The immediate results: these can also be further divided into the social, technological and the political results.

Let’s take the social results first: the First World War began the end of the feudal order. It sounds trite today to say, even if one doesn’t mean it, that all men are equal; but a hundred years ago anyone who said such a thing would have been considered an anarchist or a dangerous radical. It was still a world where only the white man was a full human being, and only the upper class among the white man had the rights we’d now call human. The working class existed only to serve the rich, and had no other reason for existence. The decaying aristocracy ruled the roost all over Europe.

So when the Great War broke out, suddenly the working man found himself with a role. He had to fight, not just for, but with the aristocrat; and as war thinned the ranks of the latter, he had the unfamiliar experience of leading and organising other men. Even if he stayed back home, he was pulled off the lord of the manor’s farm or game preserve and thrust onto the factory floor with his peers  from across the country. There could not but be a social churning, and once you let the genie of egalitarianism out of the bottle, you can never really put it back again.

Then there was the effect of the war on the colonial troops. If you look at the Hollywood movie version of the war you’d think every last fighting man was a white European volunteer taken from his manor or his schoolroom or his tool shed; but a very large proportion of the soldiers were Asian or African colonial troops, who for the first time saw the world; for the first time found themselves fighting the white man at the behest of the white man; for the first time saw for themselves a reality where the white man was not necessarily the master; and found somewhat to their own surprise that there were circumstances when the white man would turn tail and run. And of course it finished off the aristocracy in all but name. The lords and barons and  their ilk mostly didn’t survive the war; those that did ended as pale shadows of their former selves.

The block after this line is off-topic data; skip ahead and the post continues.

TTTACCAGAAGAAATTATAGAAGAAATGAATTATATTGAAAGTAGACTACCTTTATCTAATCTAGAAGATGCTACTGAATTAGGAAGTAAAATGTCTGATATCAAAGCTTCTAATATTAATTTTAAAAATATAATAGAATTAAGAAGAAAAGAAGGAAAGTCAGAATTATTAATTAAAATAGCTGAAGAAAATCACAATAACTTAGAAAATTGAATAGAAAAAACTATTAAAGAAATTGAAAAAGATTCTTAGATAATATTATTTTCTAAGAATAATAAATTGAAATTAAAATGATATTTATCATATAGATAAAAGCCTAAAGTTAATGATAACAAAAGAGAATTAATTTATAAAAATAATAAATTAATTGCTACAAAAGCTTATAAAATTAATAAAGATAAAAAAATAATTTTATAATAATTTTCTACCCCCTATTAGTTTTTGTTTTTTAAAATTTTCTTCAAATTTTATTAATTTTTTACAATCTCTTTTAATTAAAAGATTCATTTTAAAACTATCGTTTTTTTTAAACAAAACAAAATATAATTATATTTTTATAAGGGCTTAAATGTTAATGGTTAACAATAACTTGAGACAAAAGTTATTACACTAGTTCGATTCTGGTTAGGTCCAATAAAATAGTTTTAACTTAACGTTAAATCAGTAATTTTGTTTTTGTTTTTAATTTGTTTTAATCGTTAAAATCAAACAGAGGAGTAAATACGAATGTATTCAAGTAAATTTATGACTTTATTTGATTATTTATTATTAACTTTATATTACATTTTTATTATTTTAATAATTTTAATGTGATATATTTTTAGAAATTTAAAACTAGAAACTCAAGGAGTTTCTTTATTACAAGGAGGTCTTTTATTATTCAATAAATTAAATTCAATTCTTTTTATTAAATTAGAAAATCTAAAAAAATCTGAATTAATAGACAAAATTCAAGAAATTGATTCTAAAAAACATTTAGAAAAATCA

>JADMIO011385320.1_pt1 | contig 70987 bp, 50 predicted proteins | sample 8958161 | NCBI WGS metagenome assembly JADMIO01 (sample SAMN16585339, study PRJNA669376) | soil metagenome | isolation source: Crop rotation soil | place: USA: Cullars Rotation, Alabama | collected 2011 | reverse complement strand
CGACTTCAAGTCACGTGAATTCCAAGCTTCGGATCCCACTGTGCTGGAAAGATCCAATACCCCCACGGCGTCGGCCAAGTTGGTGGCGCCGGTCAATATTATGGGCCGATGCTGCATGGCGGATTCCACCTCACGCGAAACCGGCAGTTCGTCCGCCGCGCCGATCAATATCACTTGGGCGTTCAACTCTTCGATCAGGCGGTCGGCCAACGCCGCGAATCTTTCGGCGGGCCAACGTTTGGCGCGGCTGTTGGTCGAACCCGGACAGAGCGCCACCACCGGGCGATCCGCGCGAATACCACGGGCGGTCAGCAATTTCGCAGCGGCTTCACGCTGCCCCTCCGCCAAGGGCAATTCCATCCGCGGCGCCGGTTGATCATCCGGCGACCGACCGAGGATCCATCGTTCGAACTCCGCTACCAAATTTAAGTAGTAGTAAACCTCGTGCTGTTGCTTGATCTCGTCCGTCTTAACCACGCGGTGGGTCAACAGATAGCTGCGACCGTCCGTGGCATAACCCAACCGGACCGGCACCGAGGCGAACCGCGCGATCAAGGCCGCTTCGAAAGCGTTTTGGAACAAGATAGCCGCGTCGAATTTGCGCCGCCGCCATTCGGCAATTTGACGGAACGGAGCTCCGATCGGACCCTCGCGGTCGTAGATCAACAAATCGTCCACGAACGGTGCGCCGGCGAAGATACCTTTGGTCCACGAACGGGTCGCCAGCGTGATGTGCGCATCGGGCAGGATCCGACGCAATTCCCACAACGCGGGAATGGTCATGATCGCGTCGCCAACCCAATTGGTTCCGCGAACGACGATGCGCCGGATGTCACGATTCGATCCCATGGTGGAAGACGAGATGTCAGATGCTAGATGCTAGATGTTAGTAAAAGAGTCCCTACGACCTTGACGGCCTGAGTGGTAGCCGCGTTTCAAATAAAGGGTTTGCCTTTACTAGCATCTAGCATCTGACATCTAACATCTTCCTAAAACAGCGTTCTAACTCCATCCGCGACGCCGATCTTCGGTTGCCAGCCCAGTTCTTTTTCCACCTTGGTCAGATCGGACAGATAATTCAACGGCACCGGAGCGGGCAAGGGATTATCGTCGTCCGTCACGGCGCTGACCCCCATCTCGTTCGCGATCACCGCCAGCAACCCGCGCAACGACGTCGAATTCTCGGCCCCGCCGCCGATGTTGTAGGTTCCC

Socially, therefore, the World War introduced a measure of egalitarianism to the society of Europe, broke down social classes, introduced the colonial soldier to the world of European warfare and taught him that the white man was not automatically superior but could be beaten (a lesson that would really come into its own in Singapore in 1942).

Technologically the improvements were obvious; really, too obvious to need going on about. In 1914 Europe was still, even after the Industrial Revolution, relatively backward technologically, largely dependent on animal transport, with limited telecommunications and electricity. The war left it with the urgent requirement for building up infrastructure, as well as technological innovations and the capacity for large scale motor transport and the beginnings of air transport. I’m not saying this wouldn’t have happened but for the war; but it is true that it would have taken much longer.

The most interesting changes, by and large, were the political. The war brought about the spectacular collapse of three empires: the Russian, Ottoman and Austro-Hungarian, creating many new countries and a whole slew of problems (and, for the unscrupulous, opportunities). The end of the Russian Empire was certainly the most important politically of these, because the end of the despotic and parasitic Tsarist society would have likely taken much, much longer without the war. The tsar was already hated by the Russian intelligentsia, but it was the war that made him and his regime hated by the average Russian and made the rise of Bolshevism (as it was then called) inevitable, the results of which are pretty obvious. And the collapse of the Ottoman Empire led to the taking over by the West of a large amount of territory in West Asia, the effects of which are very much with us to this day.